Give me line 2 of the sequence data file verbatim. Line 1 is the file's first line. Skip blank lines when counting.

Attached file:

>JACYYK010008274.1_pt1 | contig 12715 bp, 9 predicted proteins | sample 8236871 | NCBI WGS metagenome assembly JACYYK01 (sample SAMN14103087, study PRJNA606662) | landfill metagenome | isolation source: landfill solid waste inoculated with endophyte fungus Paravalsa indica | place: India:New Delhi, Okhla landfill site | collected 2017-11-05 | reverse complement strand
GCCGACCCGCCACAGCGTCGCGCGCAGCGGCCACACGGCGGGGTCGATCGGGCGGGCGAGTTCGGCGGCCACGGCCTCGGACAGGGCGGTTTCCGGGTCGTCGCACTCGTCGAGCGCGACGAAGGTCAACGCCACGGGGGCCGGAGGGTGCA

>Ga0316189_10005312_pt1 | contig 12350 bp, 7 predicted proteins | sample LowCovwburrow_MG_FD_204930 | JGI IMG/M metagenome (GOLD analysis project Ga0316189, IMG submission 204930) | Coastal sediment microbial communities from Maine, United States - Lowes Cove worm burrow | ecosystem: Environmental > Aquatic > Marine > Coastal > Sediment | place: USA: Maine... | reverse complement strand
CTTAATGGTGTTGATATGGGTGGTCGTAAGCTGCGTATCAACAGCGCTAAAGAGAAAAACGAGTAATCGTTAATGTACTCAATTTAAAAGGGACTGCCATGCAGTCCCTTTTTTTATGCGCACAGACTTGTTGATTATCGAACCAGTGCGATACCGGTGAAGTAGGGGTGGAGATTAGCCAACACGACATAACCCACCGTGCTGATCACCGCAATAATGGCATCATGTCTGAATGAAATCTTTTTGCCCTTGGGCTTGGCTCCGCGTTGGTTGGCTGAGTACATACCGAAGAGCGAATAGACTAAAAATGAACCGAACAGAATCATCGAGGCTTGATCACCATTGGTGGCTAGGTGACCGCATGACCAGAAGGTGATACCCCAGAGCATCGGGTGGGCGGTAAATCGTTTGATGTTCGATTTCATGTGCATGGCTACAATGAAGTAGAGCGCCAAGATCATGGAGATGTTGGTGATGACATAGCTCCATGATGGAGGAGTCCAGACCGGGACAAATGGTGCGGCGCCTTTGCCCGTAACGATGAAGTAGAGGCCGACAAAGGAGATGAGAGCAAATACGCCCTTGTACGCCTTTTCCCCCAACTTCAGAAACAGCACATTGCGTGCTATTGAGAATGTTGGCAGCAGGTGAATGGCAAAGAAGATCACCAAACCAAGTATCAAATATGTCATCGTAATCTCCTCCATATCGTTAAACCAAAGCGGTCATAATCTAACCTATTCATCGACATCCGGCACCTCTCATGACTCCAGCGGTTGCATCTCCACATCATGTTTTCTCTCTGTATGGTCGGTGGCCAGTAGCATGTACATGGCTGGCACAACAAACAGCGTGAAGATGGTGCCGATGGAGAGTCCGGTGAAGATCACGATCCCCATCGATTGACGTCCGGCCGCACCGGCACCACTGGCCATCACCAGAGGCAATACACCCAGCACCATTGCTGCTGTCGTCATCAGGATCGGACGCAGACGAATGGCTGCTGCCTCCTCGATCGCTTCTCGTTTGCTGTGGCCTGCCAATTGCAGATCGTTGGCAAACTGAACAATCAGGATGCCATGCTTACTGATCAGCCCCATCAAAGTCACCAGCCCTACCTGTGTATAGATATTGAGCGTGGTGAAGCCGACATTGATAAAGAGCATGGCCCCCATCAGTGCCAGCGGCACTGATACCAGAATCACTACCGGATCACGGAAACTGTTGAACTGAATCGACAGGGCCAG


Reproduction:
GCCGACCCGCCACAGCGTCGCGCGCAGCGGCCACACGGCGGGGTCGATCGGGCGGGCGAGTTCGGCGGCCACGGCCTCGGACAGGGCGGTTTCCGGGTCGTCGCACTCGTCGAGCGCGACGAAGGTCAACGCCACGGGGGCCGGAGGGTGCA